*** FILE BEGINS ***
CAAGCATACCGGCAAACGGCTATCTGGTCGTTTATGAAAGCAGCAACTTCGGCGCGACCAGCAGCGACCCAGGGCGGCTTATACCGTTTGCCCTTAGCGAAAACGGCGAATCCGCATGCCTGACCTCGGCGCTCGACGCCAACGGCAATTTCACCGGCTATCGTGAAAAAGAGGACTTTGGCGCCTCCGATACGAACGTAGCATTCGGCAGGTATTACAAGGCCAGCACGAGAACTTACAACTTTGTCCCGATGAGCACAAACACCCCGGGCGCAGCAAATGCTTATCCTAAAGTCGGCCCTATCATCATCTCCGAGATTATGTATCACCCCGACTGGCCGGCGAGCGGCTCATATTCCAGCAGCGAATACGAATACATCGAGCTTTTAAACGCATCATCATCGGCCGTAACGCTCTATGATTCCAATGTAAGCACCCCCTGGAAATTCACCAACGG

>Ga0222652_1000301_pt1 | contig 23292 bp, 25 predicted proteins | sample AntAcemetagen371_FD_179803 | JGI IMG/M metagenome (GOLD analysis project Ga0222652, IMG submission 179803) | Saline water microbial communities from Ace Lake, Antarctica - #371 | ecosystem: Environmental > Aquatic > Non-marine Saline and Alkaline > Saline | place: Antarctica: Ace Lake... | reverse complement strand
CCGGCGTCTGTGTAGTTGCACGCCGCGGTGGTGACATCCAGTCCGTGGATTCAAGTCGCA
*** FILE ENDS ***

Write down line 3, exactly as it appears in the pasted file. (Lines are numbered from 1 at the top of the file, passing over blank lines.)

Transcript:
CCGGCGTCTGTGTAGTTGCACGCCGCGGTGGTGACATCCAGTCCGTGGATTCAAGTCGCA